ProHealth health Vitamin and Natural Supplement Store and Health
Home  |  Log In  |  My Account  |  View Cart  View Your ProHealth Vitamin and Supplement Shopping Cart
800-366-6056  |  Contact Us  |  Help
Facebook Google Plus
Fibromyalgia  Chronic Fatigue Syndrome & M.E.  Lyme Disease  Natural Wellness  Supplement News  Forums  Our Story
Store     Brands   |   A-Z Index   |   Best Sellers   |   New Products   |   Deals & Specials   |   Under $10   |   SmartSavings Club

Trending News

The Health Benefits of Manuka Honey

Increase Your Magnesium Intake

Vitamin D supplementation could ease IBS symptoms

Top Tips to Boost Your Immunity

11 Amazing Health Benefits of Using Baking Soda

Nicotinamide riboside shows promise for treatment of Alzheimer’s disease

Exercise, calcium, vitamin D, and other factors linked with fewer injurious falls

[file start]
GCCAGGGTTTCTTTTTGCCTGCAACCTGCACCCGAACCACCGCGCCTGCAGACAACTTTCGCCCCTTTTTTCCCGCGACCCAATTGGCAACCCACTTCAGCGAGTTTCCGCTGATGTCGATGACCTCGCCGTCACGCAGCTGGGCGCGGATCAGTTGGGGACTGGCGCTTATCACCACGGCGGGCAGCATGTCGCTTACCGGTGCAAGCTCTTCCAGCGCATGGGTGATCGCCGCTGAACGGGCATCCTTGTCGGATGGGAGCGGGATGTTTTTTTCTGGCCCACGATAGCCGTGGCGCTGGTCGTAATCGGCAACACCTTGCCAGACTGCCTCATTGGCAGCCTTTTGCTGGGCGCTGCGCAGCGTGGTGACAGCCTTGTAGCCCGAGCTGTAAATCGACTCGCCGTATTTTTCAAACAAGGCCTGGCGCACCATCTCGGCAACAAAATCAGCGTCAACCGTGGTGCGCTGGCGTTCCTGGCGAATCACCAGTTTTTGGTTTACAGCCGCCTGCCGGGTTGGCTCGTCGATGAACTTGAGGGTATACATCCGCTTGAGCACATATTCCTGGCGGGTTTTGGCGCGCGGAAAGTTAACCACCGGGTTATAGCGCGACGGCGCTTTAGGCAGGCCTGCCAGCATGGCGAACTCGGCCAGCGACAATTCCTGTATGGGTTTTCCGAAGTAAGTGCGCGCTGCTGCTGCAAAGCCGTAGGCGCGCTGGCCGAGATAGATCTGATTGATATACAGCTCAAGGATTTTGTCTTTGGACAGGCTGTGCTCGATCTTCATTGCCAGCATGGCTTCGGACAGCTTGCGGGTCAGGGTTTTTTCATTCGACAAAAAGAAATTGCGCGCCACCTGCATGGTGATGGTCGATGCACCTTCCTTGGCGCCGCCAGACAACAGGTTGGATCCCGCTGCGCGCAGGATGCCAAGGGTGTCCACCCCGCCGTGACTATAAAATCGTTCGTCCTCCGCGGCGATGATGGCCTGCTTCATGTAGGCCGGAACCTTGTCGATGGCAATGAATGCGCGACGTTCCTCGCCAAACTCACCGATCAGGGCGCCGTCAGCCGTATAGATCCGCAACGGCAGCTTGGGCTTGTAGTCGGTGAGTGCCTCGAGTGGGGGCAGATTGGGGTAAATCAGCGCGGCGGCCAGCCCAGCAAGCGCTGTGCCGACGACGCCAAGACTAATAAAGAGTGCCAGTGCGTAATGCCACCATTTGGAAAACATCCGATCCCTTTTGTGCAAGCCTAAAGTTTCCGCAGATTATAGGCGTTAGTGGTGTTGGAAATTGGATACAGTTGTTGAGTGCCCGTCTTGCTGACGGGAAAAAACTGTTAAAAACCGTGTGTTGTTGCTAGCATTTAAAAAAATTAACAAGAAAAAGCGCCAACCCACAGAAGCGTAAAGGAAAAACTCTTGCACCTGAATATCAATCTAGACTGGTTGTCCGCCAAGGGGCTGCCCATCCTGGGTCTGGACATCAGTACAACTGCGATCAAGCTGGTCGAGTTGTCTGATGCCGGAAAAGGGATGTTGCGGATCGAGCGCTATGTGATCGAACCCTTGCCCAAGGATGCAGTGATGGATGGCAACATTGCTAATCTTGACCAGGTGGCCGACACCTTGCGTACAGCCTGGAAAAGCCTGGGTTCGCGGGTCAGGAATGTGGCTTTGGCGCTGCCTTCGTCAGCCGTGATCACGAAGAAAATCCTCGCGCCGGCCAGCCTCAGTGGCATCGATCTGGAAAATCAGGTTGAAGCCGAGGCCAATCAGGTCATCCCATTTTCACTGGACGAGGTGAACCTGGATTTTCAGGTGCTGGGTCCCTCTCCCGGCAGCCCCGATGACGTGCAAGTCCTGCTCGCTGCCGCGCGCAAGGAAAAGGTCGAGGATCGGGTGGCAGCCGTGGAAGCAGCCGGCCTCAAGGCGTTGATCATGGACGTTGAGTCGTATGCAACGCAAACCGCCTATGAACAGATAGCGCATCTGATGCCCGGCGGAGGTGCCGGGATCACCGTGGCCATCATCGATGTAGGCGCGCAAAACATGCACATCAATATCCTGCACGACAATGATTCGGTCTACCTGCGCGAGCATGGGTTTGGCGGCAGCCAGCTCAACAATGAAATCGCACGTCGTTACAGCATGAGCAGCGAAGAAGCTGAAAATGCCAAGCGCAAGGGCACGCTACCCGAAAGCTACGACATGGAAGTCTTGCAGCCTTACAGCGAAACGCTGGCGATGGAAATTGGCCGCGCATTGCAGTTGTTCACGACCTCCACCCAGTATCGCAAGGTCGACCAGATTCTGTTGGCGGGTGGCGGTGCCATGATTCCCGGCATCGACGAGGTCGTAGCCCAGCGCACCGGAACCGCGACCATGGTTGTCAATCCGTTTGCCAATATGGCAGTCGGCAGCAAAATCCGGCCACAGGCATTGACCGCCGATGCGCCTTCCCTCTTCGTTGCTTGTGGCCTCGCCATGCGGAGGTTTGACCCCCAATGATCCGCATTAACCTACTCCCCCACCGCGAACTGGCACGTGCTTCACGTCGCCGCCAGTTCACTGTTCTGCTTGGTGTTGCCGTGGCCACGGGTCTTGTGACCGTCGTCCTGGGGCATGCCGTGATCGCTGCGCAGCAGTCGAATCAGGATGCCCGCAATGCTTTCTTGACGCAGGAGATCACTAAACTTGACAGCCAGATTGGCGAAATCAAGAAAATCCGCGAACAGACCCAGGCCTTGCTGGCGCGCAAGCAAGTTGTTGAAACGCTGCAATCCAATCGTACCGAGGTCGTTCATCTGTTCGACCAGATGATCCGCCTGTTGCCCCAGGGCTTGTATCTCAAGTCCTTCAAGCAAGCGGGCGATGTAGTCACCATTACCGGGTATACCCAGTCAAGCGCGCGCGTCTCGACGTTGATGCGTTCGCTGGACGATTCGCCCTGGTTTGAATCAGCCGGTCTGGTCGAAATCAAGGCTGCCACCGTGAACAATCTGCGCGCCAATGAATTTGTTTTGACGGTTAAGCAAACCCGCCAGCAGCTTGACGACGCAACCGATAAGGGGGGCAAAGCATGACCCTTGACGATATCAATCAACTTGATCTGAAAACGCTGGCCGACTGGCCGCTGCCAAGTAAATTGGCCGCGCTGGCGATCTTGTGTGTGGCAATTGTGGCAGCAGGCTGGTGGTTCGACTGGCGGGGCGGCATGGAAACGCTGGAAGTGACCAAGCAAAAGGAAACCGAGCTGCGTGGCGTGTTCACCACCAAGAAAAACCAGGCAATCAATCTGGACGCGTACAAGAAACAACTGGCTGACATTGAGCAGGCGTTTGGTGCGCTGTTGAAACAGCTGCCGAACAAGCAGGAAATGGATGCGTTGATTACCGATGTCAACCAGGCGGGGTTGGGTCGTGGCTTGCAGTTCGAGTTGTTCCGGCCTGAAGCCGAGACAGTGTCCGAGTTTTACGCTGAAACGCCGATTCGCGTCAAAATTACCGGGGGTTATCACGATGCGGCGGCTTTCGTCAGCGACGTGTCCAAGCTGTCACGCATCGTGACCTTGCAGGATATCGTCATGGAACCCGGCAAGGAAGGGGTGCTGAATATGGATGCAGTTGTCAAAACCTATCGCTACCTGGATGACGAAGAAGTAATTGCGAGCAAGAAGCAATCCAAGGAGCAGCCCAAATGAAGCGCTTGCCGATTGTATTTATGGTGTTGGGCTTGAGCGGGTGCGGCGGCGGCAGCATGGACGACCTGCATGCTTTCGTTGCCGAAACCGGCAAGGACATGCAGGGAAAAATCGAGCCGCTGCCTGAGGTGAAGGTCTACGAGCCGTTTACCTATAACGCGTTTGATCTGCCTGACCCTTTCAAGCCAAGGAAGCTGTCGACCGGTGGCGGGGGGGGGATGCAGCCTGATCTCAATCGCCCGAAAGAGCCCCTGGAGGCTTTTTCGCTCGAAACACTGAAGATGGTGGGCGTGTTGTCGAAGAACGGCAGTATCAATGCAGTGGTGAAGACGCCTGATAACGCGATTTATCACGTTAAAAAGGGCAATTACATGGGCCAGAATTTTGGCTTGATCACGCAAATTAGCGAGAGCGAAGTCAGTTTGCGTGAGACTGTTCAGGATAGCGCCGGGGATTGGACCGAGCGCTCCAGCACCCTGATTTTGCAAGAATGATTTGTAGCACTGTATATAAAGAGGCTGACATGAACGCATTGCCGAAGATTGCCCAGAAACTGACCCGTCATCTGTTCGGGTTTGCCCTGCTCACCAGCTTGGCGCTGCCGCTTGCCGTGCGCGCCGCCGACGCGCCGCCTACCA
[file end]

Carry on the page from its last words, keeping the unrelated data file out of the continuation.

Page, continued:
Vitamin D3 Is a Powerhouse for Your Heart

Curcumin Supplementation May Impart Long-Term Cognitive Benefits

Vitamin D deficiency during pregnancy can program obesity in children

 
Print Page
Email Article

Higher dementia risk linked to more use of common drugs

  [ 7 votes ]   [ Discuss This Article ]
www.ProHealth.com • February 3, 2015


Higher dementia risk linked to more use of common drugs
Press Release: Group Health, January 26, 2015. A large study links a significantly increased risk for developing dementia, including Alzheimer's disease, to taking commonly used medications with anticholinergic effects at higher doses or for a longer time. Many older people take these medications, which include nonprescription diphenhydramine (Benadryl). JAMA Internal Medicine published the report, called "Cumulative Use of Strong Anticholinergic Medications and Incident Dementia."